Although rarely exceeding 8 inches in length, this tiny Esocid is arguably the hardiest of Alaska’s fish. Most notably, they’re the only air-breathing fish in the Arctic. In fact, only a few fishes in the world can breathe atmospheric oxygen. Thanks to a modified, gas-absorbing esophagus, the Alaska Blackfish can thrive where other fish can’t, like stagnant waters and seasonal tundra ponds. How neat is that? (hear the full conversation on this episode of Fish of the Week!)
Alaska Blackfish spend a lot of time on the bottom of lakes and ponds, where they pursue their prey — small aquatic insects and tiny crustaceans. In winter, when dissolved oxygen levels drop under the ice, they go to the surface to gulp air. When available, they take advantage of muskrat “pushups” — where muskrats pile vegetation on the surface of the ice over an opening for safe eating all winter long. When the muskrat isn't around, a group of iłuuqiñiq (Iñupiaq for Alaska Blackfish) will swim around each other, churning the water to keep the hole unfrozen. The Blackfish gulp atmospheric oxygen from those holes to keep themselves alive through the winter, and may even help keep the holes open with the motion of their tiny fins. For this reason, elders say that Alaska blackfish can make the ice dangerous for travelers, and advise caution in certain spots. The blackfish’s behavior benefits both the fish and the muskrat, kind of like asking a neighbor to turn your water on so your pipes don’t freeze when you’re away!
Known in the Koyukon language as oonyeeyh (“the one you survive on”), Alaska Blackfish has long been harvested by Alaska Native peoples. In late winter when other fresh food sources are scarce, Alaska Blackfish are available. Subsistence fishermen catch them in funnel traps placed where they gather under openings in the ice to gulp air.
Legendary for their cold-hardiness, there are stories of Alaska Blackfish coming back to life after being frozen. Scientific studies have since shown they can’t survive being completely frozen, but they are extremely cold-hardy and can remain active under the ice in oxygen-poor lakes and ponds where other fish can’t survive.
In the geologic past, Alaska blackfish ranged over a broad area from eastern Russia to southcentral Alaska. A fossil specimen found in the Homer area shows that blackfish were once present on the Kenai Peninsula. In recent times, Blackfish occur naturally in eastern Russia and western, northern, and Interior Alaska.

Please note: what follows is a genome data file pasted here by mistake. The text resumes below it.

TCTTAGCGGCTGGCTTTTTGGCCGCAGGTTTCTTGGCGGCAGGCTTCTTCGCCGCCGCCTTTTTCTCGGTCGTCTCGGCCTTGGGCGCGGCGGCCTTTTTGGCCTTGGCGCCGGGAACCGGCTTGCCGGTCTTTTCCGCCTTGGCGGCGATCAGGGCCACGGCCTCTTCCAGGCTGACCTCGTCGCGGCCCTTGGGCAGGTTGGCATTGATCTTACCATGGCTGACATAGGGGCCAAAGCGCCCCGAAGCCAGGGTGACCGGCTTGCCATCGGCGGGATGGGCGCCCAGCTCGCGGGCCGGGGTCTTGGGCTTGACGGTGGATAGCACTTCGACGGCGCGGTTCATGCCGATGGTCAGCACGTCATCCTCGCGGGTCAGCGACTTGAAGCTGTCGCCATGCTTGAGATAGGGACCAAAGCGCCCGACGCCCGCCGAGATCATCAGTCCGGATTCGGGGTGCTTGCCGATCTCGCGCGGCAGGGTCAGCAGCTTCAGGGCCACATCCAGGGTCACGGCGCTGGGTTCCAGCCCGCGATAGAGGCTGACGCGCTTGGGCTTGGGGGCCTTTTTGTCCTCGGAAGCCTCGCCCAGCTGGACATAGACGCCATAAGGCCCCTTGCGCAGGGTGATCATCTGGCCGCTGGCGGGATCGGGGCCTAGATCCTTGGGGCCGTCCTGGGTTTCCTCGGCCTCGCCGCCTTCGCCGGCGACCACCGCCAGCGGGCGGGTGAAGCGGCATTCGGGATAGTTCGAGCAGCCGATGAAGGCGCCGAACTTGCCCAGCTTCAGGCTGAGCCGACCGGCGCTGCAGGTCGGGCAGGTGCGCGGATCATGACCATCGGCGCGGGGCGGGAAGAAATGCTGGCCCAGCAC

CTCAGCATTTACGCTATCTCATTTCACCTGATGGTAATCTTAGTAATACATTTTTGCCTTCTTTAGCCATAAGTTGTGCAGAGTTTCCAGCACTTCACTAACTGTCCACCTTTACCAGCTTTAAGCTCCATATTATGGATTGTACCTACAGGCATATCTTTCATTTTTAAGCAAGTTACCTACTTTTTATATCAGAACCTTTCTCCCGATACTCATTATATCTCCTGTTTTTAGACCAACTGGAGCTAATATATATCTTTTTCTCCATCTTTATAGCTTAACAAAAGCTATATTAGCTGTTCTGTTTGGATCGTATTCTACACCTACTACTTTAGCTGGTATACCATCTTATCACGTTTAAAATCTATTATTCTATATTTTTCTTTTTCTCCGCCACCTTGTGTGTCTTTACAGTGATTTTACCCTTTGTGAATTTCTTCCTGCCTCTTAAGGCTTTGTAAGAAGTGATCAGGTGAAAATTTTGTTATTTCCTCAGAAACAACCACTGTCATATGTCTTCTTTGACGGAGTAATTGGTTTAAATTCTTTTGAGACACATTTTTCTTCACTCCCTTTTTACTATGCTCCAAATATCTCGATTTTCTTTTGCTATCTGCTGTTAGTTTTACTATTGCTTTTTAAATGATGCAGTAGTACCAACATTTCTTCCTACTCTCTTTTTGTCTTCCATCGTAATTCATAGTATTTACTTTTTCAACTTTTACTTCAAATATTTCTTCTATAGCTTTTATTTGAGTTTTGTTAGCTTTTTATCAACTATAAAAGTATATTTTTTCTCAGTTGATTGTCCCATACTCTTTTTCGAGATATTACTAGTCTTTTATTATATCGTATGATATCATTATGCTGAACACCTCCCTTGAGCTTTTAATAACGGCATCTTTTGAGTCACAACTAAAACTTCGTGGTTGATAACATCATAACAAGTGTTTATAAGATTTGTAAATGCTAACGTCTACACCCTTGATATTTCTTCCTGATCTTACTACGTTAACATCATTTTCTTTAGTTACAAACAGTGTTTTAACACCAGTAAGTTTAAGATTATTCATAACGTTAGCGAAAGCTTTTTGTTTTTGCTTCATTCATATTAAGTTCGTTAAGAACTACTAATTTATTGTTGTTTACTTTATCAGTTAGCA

Blackfish had long been absent from southcentral Alaska until they were transported to Anchorage in the 1950s.
Later, they were transported intentionally or unintentionally to waters in the Palmer and Wasilla area, where they flourished. They were found in the 1990s on the Kenai Peninsula. Efforts to eradicate Alaska Blackfish where they had been introduced included using rotenone, a compound that interferes with respiration, but the air-breathing Blackfish persisted.
Alaska Blackfish don’t inhabit any other U.S. state, so if you want to catch one of these fish you’ll have to come here to the Great Land or visit Siberia!
Excerpts from Matt Bowser’s Refuge Notebook article Alaska blackfish on the Kenai and conversations during Episode 3 of Fish of the Week!. Big thanks to co-host and fish enthusiast Guy Eroh and guest Luke Byker.
In Alaska we are shared stewards of world renowned natural resources and our nation’s last true wild places. Our hope is that each generation has the opportunity to live with, live from, discover and enjoy the wildness of this awe-inspiring land and the people who love and depend on it. We honor, thank, and celebrate the whole community — individuals, Tribes, the State of Alaska, sister agencies, fish enthusiasts, scientists, and others — who have elevated our understanding and love, as people and professionals, of all the fish.
Episodes about #AllTheFish can be found on our Fish of the Week! page (also available wherever you get your podcasts).